When winter weather hits, shovel your wooden deck to remove snow from your pool decking. Avoid corrosive products like ice melt and salt that will cause damage to your decking material. By shoveling after every storm, you will help to avoid moisture and snow weight from causing issues with your deck’s integrity. Select a shovel without a metal edge to avoid scratching your deck’s surface.
Consider a deck cover that will further protect your decking from winter woes.
Follow these steps and you will be well on your way to maintaining a beautiful entertainment space for your family and guests to enjoy year after year.
Need your patio or deck power washed? We offer power washing services. Contact us today at (781) 383-3300 to schedule this service.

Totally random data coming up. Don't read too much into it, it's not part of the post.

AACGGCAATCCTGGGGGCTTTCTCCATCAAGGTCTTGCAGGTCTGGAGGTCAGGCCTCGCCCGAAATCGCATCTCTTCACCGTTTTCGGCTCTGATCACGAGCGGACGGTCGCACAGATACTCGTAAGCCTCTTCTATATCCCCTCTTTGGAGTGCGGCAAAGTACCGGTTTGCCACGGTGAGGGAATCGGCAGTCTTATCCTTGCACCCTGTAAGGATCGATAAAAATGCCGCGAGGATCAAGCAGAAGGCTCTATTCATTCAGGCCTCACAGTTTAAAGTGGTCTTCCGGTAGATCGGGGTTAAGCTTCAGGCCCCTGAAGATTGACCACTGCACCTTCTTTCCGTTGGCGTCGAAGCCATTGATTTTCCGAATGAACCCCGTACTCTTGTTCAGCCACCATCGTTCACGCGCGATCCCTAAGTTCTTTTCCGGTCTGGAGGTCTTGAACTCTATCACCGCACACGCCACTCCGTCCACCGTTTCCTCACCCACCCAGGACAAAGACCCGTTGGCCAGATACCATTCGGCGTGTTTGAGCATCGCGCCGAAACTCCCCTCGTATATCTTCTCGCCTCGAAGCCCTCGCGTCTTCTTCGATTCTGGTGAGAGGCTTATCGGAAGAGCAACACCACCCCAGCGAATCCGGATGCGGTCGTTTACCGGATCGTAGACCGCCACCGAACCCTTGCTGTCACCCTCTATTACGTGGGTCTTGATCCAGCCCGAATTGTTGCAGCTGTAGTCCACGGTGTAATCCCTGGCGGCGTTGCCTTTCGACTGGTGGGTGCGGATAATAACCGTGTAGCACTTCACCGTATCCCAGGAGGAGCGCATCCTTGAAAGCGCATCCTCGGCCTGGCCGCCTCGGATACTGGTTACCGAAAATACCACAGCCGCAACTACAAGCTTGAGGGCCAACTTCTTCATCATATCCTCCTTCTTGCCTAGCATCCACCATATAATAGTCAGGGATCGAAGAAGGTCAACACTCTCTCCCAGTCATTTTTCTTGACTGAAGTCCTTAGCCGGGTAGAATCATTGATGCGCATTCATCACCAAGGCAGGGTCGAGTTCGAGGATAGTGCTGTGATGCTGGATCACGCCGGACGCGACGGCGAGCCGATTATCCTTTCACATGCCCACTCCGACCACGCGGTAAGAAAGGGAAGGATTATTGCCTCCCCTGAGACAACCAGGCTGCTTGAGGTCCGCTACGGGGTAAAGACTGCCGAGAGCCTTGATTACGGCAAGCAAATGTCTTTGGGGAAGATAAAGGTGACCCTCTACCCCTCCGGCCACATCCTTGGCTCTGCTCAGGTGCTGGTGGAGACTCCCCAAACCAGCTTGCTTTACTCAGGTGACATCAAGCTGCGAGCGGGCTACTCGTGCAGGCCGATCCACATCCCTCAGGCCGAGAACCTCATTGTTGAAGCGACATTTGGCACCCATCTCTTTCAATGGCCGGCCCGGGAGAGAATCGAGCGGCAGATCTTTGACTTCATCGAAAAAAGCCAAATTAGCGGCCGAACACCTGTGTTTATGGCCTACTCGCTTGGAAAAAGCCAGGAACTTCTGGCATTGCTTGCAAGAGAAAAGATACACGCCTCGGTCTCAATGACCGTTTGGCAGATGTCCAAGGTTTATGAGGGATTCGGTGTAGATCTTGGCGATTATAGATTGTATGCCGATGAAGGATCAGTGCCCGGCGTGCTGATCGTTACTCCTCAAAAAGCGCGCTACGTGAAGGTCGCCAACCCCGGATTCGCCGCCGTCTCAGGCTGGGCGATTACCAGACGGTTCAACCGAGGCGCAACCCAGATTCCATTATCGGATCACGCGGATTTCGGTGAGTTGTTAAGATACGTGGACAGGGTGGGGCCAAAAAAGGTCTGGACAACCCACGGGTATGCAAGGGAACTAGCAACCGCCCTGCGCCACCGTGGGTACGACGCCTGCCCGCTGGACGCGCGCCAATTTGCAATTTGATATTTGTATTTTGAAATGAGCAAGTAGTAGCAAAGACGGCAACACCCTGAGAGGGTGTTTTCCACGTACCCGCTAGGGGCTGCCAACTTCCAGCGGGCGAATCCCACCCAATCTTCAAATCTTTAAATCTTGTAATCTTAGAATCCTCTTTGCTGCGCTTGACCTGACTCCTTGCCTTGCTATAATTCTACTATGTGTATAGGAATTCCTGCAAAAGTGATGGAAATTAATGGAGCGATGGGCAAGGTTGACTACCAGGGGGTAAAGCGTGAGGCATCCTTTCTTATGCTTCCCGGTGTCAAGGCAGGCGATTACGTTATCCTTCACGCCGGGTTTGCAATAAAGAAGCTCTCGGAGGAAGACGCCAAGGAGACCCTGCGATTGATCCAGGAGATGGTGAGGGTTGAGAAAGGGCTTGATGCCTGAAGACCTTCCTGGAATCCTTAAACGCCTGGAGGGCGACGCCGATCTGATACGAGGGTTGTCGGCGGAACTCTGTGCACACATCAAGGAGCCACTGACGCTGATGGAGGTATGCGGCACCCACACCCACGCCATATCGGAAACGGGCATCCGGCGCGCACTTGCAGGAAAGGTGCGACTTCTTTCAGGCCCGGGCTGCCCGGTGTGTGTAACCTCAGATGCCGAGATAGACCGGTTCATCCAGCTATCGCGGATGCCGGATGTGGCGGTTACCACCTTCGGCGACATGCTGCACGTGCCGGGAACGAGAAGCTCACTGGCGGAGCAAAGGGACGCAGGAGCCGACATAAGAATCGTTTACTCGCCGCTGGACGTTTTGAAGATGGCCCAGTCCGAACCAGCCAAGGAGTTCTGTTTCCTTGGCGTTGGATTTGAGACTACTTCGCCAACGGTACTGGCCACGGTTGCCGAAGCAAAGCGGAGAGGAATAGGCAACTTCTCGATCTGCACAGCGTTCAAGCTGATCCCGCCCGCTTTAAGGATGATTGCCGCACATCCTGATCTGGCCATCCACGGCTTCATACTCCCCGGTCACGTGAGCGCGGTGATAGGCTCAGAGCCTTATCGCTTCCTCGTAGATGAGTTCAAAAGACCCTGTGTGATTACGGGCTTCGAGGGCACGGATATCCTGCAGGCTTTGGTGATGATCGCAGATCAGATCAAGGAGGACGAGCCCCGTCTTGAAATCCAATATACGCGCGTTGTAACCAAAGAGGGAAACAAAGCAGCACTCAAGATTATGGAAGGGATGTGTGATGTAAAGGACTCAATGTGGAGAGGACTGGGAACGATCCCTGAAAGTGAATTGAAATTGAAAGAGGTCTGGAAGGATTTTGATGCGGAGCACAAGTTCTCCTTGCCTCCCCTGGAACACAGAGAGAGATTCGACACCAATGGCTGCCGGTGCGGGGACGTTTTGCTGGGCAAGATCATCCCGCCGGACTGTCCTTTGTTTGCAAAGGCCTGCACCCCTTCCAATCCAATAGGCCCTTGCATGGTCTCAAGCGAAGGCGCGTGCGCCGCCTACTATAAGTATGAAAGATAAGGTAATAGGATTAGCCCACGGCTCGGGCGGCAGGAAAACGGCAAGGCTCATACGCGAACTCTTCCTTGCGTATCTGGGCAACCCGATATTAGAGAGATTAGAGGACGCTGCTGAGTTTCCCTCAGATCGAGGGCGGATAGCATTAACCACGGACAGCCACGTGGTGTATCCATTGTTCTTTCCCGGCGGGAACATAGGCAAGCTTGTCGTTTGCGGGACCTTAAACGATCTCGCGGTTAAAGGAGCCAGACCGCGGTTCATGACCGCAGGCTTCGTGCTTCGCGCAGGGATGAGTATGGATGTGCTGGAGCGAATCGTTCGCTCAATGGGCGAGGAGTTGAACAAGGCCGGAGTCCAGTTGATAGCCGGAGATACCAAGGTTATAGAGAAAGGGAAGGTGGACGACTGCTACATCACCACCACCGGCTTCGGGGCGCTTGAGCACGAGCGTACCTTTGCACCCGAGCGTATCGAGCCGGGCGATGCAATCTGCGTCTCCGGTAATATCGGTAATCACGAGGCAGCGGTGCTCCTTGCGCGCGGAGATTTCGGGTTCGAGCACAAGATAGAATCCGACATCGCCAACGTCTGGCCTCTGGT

Massachusetts winters bring an abundance of snow and frigid temperatures. If you live in New England, or in another place where the temperature dips below 40 degrees Fahrenheit, you will need to winterize your swimming pool before the cold months.
The good news? We have put together an easy-to-follow checklist to help you close like a pro and set you up for an easy opening in the spring.
1. Perform Inspection & Repairs
☐ Is your equipment all functioning properly?
☐ Is your swimming pool structurally sound?
☐ Does your pool cover over have any rips or tears that need patching? Stop by our RetailStorefor a safety cover patch if yours needs repair.
☐ Fix any issues prior to winterizing.
2. Clean it Like You Mean it